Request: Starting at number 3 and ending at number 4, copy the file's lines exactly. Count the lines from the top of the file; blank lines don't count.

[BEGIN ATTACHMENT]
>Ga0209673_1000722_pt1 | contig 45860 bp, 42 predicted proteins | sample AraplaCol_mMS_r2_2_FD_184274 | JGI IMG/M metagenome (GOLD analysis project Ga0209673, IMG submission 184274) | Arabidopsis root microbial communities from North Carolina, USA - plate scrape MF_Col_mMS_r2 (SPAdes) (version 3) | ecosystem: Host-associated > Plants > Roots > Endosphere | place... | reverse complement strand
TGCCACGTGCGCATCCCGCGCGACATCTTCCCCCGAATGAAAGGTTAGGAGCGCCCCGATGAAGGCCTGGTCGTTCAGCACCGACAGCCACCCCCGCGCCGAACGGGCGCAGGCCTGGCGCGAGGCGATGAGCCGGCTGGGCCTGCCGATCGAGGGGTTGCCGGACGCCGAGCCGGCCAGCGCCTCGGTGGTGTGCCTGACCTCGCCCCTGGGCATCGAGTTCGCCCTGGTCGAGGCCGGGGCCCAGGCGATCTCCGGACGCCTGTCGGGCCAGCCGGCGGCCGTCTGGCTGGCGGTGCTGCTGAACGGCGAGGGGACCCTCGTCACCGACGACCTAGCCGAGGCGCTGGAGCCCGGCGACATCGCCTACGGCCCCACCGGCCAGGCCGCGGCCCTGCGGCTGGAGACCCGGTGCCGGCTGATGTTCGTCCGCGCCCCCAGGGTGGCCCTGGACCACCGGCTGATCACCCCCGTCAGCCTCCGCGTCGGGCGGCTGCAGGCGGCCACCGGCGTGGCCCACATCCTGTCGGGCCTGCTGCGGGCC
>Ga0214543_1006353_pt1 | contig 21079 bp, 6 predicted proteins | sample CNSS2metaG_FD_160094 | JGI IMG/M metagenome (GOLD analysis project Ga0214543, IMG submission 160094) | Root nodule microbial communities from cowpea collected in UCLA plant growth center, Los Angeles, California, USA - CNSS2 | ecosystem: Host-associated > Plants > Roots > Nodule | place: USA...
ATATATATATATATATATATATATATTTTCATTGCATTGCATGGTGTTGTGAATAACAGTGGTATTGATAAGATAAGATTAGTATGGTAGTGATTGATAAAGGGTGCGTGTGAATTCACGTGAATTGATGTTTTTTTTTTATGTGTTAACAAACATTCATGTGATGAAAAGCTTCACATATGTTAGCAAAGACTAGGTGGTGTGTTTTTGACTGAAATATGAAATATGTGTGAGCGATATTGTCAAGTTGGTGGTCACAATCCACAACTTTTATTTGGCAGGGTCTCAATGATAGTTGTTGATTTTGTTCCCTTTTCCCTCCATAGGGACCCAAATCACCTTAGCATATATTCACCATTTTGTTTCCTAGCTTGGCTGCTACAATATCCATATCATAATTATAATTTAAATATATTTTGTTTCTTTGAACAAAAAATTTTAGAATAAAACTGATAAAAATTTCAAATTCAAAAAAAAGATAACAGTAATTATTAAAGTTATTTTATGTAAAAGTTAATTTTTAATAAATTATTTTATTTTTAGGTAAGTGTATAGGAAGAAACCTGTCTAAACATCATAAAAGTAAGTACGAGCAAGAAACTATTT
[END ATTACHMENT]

>Ga0214543_1006353_pt1 | contig 21079 bp, 6 predicted proteins | sample CNSS2metaG_FD_160094 | JGI IMG/M metagenome (GOLD analysis project Ga0214543, IMG submission 160094) | Root nodule microbial communities from cowpea collected in UCLA plant growth center, Los Angeles, California, USA - CNSS2 | ecosystem: Host-associated > Plants > Roots > Nodule | place: USA...
ATATATATATATATATATATATATATTTTCATTGCATTGCATGGTGTTGTGAATAACAGTGGTATTGATAAGATAAGATTAGTATGGTAGTGATTGATAAAGGGTGCGTGTGAATTCACGTGAATTGATGTTTTTTTTTTATGTGTTAACAAACATTCATGTGATGAAAAGCTTCACATATGTTAGCAAAGACTAGGTGGTGTGTTTTTGACTGAAATATGAAATATGTGTGAGCGATATTGTCAAGTTGGTGGTCACAATCCACAACTTTTATTTGGCAGGGTCTCAATGATAGTTGTTGATTTTGTTCCCTTTTCCCTCCATAGGGACCCAAATCACCTTAGCATATATTCACCATTTTGTTTCCTAGCTTGGCTGCTACAATATCCATATCATAATTATAATTTAAATATATTTTGTTTCTTTGAACAAAAAATTTTAGAATAAAACTGATAAAAATTTCAAATTCAAAAAAAAGATAACAGTAATTATTAAAGTTATTTTATGTAAAAGTTAATTTTTAATAAATTATTTTATTTTTAGGTAAGTGTATAGGAAGAAACCTGTCTAAACATCATAAAAGTAAGTACGAGCAAGAAACTATTT